Maya Fuhr Rips Off the Latex in Her Explicit Debut Solo Show
Why do sex and celebrity consume us like nothing else? In Maya Fuhr’s first US solo show Compersion, the artists’ playful, smutty pieces suggest that the origins of our obsessions, rather than being crass or cringe, are in fact deeply primal. Central to the show is a photograph Fuhr’s father snapped during her own delivery, her first earthly sensations being a blinding flash and latex gloves. Babies are in a sense the original celebrities: worshiped and pampered, 24/7. Fuhr’s birth photo makes for an uncanny contrast alongside the other paparazzi-style pics of queer sex symbols she pulls from her personal archive. After the frustrating “edging” process of layering all the photos in handmade latex, Fuhr whips the latex apart and tacks it back together with diaper safety pins. The resulting works in Compersion function not just as art objects, but as altars, portals, wombs. Images, Fuhr says, have the power to simultaneously celebrate, sexualize, and exploit; in her show, she invites viewers to take pleasure in representations of sex and stardom, but also to reckon with our own roles in the creation of both phenomena. At SADE gallery in Los Angeles, where Compersion opened on Valentine’s Day, the artist talks about birth canals, BDSM, “compersion,” and social media voyeurism.—SAMMY LOREN
SAMMY LOREN: Maya, how are you feeling today?
MAYA FUHR: I’m feeling really good. I’m feeling energized and alive today.
LOREN: I’ve been following your work for a while, since we met through friends, and I’ve always been enchanted by your photography. Where does your visual language come from, and what are some of your influences?
FUHR: That’s interesting because a big part of the influence from this show was my birth. It’s a funny fact about me, when I was born, my dad took a high-flash image of me coming out of my mom’s vagina. So the very first thing I saw when I entered this world was a flash in front of my face and also the feeling of latex gloves that the nurse was wearing. I think a big part of that impacted my flash photography and my style, because it’s what I was introduced to literally from the beginning. I love to use flash because it creates very high visibility, so you see every single part of the frame. That’s the ultimate voyeurism to me, being able to see everything and see details. Flash creates this fantasy world and makes people feel like celebrities.
LOREN: It does make things feel glamorous. I notice when I go out and party now, I’m constantly taking pics, and these Gen Z kids are like, “No, bro, you got to take your phone, do the 0.5 and put the flash on, that’s how it looks cool.” Something I think that’s cool about your work is that there is an intentionality about it.
FUHR: Yeah, and part of that intention is I want my subjects to feel good. I want them to feel special. I find the subject being in front of a high flash has them really seize the moment. Being able to use a flash is also communicating with the subject like, “I just took a photo, do you feel this? Do you feel the light on you?” It’s a conversation I’m having with them, even though I’m not using words.
LOREN: There’s a transparency about it. Your work in this show is deeply about the artist’s gaze. Tell me more about that.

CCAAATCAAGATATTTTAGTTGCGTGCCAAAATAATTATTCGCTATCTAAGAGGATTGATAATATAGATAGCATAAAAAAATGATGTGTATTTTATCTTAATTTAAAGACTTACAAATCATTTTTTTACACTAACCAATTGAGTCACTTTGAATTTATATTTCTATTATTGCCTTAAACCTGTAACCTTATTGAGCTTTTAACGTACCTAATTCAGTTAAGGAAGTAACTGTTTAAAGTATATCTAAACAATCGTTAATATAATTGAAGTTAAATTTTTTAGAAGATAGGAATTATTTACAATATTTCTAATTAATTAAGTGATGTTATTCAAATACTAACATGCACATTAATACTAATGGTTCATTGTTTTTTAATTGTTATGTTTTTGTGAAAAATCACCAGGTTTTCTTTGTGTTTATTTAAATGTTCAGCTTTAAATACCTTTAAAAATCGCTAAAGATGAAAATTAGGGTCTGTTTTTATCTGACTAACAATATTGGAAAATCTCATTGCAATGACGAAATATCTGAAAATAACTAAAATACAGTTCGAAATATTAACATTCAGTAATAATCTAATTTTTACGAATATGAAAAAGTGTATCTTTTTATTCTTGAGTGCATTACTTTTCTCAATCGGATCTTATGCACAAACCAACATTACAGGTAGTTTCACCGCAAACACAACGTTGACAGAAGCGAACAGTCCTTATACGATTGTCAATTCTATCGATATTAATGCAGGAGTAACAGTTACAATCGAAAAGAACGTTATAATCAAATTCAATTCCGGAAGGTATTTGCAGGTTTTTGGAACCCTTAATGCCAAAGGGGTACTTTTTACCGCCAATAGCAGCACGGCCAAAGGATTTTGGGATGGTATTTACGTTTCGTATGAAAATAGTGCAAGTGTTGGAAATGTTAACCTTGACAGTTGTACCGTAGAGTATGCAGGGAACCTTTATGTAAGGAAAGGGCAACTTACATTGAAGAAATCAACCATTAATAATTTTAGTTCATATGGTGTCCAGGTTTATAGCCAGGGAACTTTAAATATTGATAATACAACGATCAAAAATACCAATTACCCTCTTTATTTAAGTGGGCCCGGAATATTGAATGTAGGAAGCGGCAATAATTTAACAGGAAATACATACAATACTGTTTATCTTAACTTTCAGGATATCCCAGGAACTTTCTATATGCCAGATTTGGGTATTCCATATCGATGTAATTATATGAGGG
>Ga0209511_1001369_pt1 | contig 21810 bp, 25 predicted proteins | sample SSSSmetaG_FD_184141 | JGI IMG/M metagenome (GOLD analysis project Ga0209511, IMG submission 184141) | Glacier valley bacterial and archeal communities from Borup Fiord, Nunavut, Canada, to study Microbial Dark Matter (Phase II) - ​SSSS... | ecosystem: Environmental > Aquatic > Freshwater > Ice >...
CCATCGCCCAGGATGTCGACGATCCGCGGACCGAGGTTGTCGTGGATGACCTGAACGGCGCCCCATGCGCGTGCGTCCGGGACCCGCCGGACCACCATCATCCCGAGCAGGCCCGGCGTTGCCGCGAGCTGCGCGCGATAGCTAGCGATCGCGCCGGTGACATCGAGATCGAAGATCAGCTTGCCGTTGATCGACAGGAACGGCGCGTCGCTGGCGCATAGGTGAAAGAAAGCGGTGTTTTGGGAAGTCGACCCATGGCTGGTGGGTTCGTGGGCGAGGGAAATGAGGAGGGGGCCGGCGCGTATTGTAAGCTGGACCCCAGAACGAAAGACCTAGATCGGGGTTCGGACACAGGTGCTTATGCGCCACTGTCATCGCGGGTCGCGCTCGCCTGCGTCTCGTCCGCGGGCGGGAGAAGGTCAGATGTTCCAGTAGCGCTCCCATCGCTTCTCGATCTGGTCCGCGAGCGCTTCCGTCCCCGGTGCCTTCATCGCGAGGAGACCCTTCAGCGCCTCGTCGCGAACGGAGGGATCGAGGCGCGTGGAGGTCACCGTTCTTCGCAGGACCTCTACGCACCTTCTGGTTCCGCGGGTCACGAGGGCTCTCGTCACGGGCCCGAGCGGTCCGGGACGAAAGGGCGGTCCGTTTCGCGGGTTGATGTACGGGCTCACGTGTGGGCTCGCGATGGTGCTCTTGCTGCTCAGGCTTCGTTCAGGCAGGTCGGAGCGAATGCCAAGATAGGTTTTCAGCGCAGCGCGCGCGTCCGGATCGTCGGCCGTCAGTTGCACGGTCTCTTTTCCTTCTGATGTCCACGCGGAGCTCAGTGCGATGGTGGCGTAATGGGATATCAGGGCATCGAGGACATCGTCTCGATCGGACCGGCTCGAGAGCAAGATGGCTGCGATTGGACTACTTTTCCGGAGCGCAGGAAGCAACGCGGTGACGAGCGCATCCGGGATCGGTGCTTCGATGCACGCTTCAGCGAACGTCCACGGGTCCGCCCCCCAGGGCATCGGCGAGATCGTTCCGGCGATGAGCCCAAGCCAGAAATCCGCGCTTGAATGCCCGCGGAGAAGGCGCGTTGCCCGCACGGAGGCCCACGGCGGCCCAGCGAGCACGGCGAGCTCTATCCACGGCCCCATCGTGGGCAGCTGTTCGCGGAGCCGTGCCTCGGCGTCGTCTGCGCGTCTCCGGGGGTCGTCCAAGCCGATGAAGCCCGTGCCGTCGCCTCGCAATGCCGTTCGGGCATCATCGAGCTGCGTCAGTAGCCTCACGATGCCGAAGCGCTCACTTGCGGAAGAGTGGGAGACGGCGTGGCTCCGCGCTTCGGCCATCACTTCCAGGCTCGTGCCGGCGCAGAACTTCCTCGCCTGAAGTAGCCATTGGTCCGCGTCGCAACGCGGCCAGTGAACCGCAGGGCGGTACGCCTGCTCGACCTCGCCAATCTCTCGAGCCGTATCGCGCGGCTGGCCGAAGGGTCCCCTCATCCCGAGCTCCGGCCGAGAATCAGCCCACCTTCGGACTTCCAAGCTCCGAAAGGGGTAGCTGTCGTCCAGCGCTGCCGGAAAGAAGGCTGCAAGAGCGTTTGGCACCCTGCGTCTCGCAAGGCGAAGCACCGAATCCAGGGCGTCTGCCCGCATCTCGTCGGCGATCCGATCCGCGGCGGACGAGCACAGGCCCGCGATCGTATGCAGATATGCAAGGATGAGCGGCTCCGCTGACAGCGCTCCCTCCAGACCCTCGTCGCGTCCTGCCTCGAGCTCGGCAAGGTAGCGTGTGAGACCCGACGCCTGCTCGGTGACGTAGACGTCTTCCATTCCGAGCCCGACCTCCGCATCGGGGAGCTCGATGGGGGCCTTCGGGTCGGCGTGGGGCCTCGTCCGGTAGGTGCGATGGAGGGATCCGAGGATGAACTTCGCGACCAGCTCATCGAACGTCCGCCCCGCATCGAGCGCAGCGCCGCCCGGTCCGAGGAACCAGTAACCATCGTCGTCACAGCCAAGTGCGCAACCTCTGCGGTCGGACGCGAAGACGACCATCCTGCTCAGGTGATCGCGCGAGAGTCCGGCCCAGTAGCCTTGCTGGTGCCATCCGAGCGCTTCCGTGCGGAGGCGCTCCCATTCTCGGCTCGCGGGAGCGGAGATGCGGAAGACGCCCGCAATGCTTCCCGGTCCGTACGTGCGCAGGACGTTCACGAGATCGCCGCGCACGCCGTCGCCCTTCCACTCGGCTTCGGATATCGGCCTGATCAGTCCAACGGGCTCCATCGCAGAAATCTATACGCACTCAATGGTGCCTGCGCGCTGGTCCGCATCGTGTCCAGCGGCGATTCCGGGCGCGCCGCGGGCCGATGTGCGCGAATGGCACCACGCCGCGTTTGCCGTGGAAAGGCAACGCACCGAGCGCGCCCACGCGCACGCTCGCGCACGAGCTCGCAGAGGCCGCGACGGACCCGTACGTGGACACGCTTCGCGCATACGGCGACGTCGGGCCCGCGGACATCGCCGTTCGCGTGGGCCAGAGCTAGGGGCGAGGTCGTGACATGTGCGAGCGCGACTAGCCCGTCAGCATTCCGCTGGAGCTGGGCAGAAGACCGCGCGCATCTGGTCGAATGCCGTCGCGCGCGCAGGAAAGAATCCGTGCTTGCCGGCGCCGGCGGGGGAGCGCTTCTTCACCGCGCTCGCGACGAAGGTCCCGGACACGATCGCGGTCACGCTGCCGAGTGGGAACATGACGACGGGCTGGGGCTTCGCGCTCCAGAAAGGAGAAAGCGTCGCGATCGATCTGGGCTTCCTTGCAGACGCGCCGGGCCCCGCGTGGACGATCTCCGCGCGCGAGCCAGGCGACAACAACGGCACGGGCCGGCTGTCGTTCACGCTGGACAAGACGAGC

FUHR: The show is very intimate and naturally has my gaze in the work. There’s a lot of different subjects. There’s friends of mine, for example, a friend who was pregnant. There’s work about pony play, there’s work about different fetishes like BDSM, and also celebrities that I chose to represent the gaze that goes with this show. That’s people like Mia Khalifa, Abella Danger and Shea Couleé. I purposely chose subjects that really celebrate sex. That’s the gaze, period.
LOREN: Tell me more about the title of the show.
FUHR: The show is called Compersion. Compersion is a term that has existed for a long time in Buddhist culture. And more recently the polyamorous and fetish communities picked it up as well. It’s a feeling that you get from experiencing somebody else experience pleasure or happiness that doesn’t directly impact or relate to you. In the polyamorous community it can mean that you enjoy watching your partner be with someone else or flirt with someone else. But I really want to reclaim the word and not give it the distinct meaning that you have to be polyamorous to experience compersion.
LOREN: Why do you want us to touch the photos?
FUHR: The exhibition is a world-building exercise, so there’s not just photographs, but also scent. There’s going to be sound that titillates your experience. I’m also going to offer pink surgical gloves and oil at the beginning of the exhibition where, if you desire, you can interact with some of the pieces and feel the latex quality of them. There’s so many reasons I want people to interact with the work, one being that touch and tactile sensation is a really important part of my own life, so I want to share that with people. I really get bored by just going to a gallery and standing around and awkwardly sipping beer and talking about work. Latex is also a material that not everyone has felt before, so it’s a way to introduce people to new materials.
LOREN: It’s also incredibly intimate. A lot of the people in the photos are sex symbols, some are sex workers. There’s something quite erotic about it all.
FUHR: Totally. There’s a mix of sex workers, dominatrixes, porn stars, celebrities, and each person I chose are these unobtainable, untouchable figures that are almost God-like. Through capturing them and then having a layer of latex between them and the viewer, I’m allowing people to have more of an intimate interaction with these people that would never be possible otherwise.
LOREN: What does compersion look like for you?
FUHR: In every single relationship I’ve ever had romantically, I’ve enjoyed watching my partners flirt with people. Jealousy has not been that alive for me. I’ve been in a relationship for 10 years with someone I really, really love, and we have tried non-monogamy, and that is when I really did get to experience compersion. Watching him fall in love with someone else was a really beautiful experience and arguably made us closer at the time.
LOREN: To use a Freudian term, what’s it like for your libido be channeled into art?